Rage FaceAs with the above, competitive games can lead to outbursts when one loses. Remember those stabbing incidents with Counter-Strike and DOTA at LAN shops? The player loses, something in his mind snaps, and then the situation explodes in a moment of impulse.

In fact, this doesn’t just happen with video games (or competitive games, for that matter). Tabletop gaming has its fair share of people flipping out when they lose.

It’s no surprise that these are the same people who behave badly in front of others when things don’t go their way.

Why is this an issue?

Being unable to cope with losses/failure is unhealthy. It can create social isolation, as no one wants to be around someone who gets upset at losing. In the worst case scenario, we see the manifestation of envy, jealousy, hate, and other negative and potentially destructive emotions. These often get in the way of one’s ability to interact properly with others.

Again, nobody wants to be with someone who throws a hissy fit when things don’t go his/her way.

Using games to build the virtues of grace and calm

Regardless of whether they are competitive or cooperative, games typically have what we call a “fail state”. This is the point at which you’re declared to have lost the game.

We can use games to teach our kids to lose gracefully (and calmly) because the losses are never permanent. You don’t lose all your actual wealth, and you don’t lose anything except a bit of pride.

This is hugely important, because when our kids actually experience REAL setbacks (e.g. in their career), they can learn to take things in their stride. They will understand how to handle their emotions better—a skill that’s especially important for children with ADHD. The last thing you want to do is for your child to lash out at you and your spouse, playing the blame game with everyone but themselves; or worse still, blaming themselves so much that they inflict self-harm.

Use the opportunity when you’re gaming with your child, to teach them that everything is transient, that nothing is permanent. Teach them the value of picking themselves up and fighting on. These lessons are far more important to your child in the long-run, because it’s not just about winning or losing anymore—it’s about resilience and acceptance.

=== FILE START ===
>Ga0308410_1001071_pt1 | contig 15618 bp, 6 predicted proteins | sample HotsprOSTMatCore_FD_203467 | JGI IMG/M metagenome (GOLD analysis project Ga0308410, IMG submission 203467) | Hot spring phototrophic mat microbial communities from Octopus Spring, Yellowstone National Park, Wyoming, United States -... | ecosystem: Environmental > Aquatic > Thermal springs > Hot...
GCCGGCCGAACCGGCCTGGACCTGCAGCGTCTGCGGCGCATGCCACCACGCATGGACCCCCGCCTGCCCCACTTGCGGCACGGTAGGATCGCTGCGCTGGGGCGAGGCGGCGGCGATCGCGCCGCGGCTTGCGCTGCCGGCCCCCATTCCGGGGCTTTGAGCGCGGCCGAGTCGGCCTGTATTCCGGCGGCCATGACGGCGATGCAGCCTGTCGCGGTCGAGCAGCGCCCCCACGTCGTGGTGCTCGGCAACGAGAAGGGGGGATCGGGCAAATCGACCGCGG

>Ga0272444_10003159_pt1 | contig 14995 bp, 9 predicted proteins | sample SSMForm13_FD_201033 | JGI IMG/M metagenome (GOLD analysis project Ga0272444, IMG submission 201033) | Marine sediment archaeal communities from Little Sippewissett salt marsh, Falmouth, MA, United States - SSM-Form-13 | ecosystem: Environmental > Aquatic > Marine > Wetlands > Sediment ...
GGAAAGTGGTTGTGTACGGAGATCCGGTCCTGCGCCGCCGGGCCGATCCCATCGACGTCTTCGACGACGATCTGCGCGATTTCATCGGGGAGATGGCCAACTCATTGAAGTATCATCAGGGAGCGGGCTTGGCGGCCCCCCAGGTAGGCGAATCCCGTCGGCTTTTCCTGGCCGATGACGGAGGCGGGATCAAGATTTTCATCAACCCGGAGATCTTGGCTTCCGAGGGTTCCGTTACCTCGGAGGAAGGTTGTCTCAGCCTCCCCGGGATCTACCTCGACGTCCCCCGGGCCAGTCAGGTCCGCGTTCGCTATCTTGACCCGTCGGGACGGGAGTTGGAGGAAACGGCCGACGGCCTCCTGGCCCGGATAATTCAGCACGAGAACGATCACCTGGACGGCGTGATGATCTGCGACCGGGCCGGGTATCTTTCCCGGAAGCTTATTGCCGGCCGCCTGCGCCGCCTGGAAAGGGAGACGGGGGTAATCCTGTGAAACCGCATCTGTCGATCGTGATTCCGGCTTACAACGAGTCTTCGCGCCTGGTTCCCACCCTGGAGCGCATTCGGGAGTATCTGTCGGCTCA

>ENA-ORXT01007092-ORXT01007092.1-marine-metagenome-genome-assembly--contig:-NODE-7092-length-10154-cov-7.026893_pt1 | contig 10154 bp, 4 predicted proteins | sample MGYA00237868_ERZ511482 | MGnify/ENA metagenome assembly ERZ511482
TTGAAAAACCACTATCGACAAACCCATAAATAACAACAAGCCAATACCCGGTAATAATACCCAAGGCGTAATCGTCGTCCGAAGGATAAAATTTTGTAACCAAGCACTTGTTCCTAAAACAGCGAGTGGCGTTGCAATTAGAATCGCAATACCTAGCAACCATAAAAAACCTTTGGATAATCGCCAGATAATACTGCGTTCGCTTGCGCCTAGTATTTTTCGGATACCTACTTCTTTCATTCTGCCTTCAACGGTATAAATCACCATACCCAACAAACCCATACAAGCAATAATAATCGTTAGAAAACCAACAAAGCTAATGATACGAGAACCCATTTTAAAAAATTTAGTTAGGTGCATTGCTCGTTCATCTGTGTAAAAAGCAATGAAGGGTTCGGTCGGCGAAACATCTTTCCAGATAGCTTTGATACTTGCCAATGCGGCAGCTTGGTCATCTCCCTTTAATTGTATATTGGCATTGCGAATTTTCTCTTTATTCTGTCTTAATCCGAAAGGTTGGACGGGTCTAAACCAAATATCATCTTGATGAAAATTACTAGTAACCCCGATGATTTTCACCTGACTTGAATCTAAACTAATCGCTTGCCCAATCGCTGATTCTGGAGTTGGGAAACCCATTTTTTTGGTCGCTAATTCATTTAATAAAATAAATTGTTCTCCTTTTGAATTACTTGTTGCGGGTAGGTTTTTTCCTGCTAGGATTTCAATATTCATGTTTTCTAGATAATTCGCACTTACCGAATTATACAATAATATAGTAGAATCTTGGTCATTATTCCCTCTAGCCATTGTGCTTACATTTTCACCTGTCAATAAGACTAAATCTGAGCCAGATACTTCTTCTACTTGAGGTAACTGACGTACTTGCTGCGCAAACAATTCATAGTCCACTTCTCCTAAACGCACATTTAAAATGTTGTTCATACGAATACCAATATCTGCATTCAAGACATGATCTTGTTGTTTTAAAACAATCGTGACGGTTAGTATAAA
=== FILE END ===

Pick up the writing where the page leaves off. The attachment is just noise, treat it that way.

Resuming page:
And when your child can accept him/herself despite losses and failures, it makes it easier for others to do so too.

We can use games to teach our kids to lose gracefully (and calmly) because the losses are never permanent. You don’t lose all your actual wealth, and you don’t lose anything except a bit of pride.

3. Learning to work with others

Fundamentally, cooperative games are all about working with one another. In role-playing games, for example, nobody likes to play with a special snowflake for long, especially when that player hogs the spotlight for him/herself.

Similarly, in school, kids are expected to work with one another in group discussions and projects. At times, they’re not given the choice of who to work with.

So, when a child gets assigned a group that he doesn’t like to work with, with people who don’t share their views, you can expect the sparks to fly (and not the good kind of sparks either).

Why is this an issue?

Honestly, learning to work with others is harder than we like to acknowledge. Even as adults, we find it difficult to work with certain types of people. What more kids, who are not taught how to work with people that they dislike, or who have a different “frequency”?

The ability to work with others isn’t just limited to school projects. It also affects our kids’ capacity to empathise, to put oneself in another’s shoes, and to understand how roles are assigned. In any group setting, any form of interaction involves power dynamics; trying to make friends with each other is no exception. The child needs to know when to give, and when to take.

Using games to demonstrate how to work with others

There is a huge swath of games out there that highlight the importance of cooperation. In role-playing games, players are advised to share the spotlight with one another, so that everyone can have a good time. In board games like Dead of Winter, players are encouraged to work together to keep their survivors alive. Even cooperative video games like Left 4 Dead, the popular zombie first-person shooter, require players to work together to survive.